I personally am ready for a higher law. I don’t say this to be arrogant.   I say this because I crave further light and knowledge; I have a lot of questions.    I wonder, what would God tell us regarding lifestyle and diet, IF WE WERE CLEARING THE VERY, VERY LOW BAR He is currently holding for us to clear?

Apocryphal texts of John refer to not eating any animal flesh and living very close to the Earth.   I’d love to know what God really wants for us . . . a Word of Wisdom 2.0, if you will.   (Oh, and hey, that reminds me: I will announce here very shortly a Green Smoothie 2.0 video I did, part 1 and 2.)

Let’s live the lower law so we can be given more light and knowledge on our path to a truly abundant life rich with divinity.

the rest of the Word of Wisdom

Here’s the rest of the body of scripture known as the Word of Wisdom.   Tomorrow I’ll comment on my theory about why  the scripture  doesn’t talk about soft drinks, sugar, refined foods, etc. (beyond the obvious fact that the scripture predates the invention of those  “foods”).   And I’ll comment on some of the interesting things you all have said, especially about conspiracy theory and Tina’s great response to my last  post  about “conspiring men.”

Here it is:

“All grain is ordained for the use of man and of beasts, to be the staff of life, not only for man but for the beasts of the field, and the fowls of heaven, and all wild animals that run or creep on the earth;

“And these hath God made for the use of man only in times of famine and excess of hunger.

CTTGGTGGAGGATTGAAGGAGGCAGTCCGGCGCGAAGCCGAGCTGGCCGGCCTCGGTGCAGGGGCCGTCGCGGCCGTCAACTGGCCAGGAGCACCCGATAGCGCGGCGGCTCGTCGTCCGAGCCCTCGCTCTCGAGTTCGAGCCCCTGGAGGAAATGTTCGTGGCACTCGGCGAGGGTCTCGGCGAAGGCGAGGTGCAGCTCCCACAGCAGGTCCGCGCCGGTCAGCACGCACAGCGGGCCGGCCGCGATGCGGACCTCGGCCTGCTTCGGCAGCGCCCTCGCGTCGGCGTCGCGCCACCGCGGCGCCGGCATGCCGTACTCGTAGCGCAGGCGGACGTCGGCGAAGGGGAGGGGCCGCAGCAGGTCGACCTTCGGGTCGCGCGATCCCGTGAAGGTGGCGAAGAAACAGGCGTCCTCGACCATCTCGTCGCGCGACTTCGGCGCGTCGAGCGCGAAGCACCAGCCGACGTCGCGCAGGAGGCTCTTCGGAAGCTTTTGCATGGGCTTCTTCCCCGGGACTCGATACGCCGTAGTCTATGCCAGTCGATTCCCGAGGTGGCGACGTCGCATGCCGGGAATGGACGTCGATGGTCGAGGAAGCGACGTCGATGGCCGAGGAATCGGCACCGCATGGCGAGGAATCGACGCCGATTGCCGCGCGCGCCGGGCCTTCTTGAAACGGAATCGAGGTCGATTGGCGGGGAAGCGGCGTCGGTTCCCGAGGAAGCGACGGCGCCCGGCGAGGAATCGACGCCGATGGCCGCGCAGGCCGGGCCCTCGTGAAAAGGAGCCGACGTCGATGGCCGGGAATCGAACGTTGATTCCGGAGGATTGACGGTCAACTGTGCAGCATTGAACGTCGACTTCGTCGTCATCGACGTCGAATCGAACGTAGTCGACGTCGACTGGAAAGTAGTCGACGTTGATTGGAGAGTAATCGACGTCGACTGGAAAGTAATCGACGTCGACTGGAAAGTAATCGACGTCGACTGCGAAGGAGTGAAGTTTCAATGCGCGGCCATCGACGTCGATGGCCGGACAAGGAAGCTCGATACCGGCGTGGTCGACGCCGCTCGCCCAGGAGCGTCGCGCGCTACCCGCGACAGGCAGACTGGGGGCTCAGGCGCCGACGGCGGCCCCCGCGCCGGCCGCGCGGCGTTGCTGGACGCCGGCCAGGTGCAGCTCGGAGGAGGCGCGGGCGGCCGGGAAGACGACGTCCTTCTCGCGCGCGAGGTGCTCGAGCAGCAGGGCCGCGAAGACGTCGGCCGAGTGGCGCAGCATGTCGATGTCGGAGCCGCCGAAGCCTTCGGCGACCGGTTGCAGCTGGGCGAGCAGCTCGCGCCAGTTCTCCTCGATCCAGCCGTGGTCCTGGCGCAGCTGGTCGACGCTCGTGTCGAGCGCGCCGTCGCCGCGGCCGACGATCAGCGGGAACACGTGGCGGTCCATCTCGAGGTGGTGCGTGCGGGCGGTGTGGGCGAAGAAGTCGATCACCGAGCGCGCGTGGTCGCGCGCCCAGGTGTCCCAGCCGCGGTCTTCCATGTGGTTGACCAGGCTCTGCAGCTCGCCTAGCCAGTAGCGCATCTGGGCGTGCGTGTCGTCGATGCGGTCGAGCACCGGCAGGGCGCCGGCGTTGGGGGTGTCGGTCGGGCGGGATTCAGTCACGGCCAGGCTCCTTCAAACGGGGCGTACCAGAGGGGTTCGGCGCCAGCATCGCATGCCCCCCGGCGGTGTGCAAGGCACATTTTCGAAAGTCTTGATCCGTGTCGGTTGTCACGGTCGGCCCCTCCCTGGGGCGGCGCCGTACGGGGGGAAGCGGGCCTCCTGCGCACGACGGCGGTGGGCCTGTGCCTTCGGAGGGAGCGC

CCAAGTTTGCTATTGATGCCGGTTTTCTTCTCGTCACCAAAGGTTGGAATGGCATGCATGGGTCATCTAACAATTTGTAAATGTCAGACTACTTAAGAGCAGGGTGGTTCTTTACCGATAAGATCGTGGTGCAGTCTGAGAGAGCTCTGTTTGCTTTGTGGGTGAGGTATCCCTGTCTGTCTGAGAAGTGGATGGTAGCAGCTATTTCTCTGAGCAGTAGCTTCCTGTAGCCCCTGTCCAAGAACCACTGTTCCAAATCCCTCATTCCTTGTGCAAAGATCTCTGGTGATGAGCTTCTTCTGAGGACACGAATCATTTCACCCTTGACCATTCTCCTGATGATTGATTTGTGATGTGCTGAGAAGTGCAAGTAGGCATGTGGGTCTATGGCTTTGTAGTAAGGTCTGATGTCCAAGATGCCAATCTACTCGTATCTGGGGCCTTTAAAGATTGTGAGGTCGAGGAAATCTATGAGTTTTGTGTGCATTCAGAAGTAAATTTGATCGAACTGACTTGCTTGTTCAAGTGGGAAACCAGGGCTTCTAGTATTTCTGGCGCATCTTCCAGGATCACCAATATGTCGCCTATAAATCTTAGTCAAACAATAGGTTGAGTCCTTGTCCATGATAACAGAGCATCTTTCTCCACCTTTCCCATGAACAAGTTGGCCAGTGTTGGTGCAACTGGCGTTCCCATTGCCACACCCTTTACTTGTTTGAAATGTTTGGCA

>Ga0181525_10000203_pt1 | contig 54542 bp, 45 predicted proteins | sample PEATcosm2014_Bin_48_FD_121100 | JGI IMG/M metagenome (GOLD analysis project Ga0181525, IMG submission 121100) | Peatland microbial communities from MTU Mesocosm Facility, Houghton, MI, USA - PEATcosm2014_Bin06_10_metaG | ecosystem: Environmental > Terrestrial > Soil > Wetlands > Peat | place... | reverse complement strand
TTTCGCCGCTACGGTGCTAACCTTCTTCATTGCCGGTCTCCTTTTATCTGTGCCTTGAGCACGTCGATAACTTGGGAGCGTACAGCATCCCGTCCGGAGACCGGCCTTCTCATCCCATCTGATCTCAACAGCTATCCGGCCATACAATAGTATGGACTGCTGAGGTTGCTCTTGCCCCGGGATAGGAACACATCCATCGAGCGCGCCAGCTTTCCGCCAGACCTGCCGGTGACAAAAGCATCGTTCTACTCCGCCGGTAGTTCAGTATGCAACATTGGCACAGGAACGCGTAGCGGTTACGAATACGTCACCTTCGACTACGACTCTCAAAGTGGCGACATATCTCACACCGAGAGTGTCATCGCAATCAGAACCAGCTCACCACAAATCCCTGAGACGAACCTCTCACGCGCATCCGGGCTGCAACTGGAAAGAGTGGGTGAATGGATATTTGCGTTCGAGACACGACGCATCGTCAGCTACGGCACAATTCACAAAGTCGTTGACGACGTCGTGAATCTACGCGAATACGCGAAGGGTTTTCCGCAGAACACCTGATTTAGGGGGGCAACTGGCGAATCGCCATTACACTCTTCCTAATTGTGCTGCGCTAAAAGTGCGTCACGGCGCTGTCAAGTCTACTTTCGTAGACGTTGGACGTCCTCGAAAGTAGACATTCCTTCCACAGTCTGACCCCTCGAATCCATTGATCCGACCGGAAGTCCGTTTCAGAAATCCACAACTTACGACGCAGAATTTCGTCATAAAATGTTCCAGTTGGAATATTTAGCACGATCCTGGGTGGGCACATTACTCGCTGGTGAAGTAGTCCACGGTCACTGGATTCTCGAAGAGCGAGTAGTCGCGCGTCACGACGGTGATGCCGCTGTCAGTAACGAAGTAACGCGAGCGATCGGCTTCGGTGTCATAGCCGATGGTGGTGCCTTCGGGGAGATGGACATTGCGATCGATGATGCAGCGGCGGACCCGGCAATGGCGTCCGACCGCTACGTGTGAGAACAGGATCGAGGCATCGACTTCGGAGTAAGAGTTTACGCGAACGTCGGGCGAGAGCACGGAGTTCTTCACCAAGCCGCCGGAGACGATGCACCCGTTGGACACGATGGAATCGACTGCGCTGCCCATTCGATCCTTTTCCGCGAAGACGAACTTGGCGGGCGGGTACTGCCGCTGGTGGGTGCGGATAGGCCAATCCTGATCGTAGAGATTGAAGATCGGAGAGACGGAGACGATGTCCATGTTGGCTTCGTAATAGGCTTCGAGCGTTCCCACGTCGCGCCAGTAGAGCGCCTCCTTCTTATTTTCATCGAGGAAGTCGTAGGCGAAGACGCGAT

“All grain is good for the food of man; as also the fruit of the vine; that which yieldeth fruit, whether in the ground or above the ground–

“Nevertheless, wheat for man, and corn for the ox, and oats for the horse, and rye for the fowls and for swine, and for all beasts of the field, and for mild drinks, as also other grain.

“And all saints who remember to keep and do these sayings, walking in obedience to the commandments, shall receive health in their navel and marrow to their bones;

“And shall find wisdom and great treasures of knowledge, even hidden treasures;

“And shall run and not be weary , and shall walk and not faint.

“And I, the Lord, give unto them a promise, that the destroying angel shall pass by them, as the children of Israel, and not slay them.”

Great promise, right?   Seems to me that we’d be unwise to blow off the parts of this that we don’t like much, saying that it’s “straining at gnats” to examine our meat consumption, for instance, when an incredible promise hangs in the balance.   Would you like to run and not be weary?   Would you like to not fear destructive forces felling everyone around you?

 

more on the Word of Wisdom

I have this secret little hobby at church.   I love to hear the lessons on this scripture, the Word of Wisdom, and  mentally collect all the ways that, almost invariably, the teacher or people in the class find ways to rationalize their way out of having to actually adhere to those last two verses.   You know, the ones that say God gave animals for our use, but only sparingly, in times of winter, cold, or famine.

There is NO way to justify the way most of us are eating, against this counsel.   But I’ve heard some  really interesting rationalizations.   A really good one is this: “That counsel was for people in 1833, not us, because they didn’t have refrigerators or freezers like we do.”   Yesterday in church, it was about how the comma in that verse was added by church administration to make it clear that we’re actually being ENCOURAGED to eat meat.   Well, that’s a comforting interpretation for those who don’t want their testimony of the  Gospel of the Standard American Diet shaken in any way, but . . . I don’t think so!

I’m going to make a strong statement and welcome your comments about it:   I think that  the vast majority of  LDS people are not living this scripture for the “weakest” of the Saints.   Someone at church yesterday made the comment that worrying about those two verses is “straining at gnats.”

Tomorrow, the rest of that section of scripture, including some good stuff about whole grains.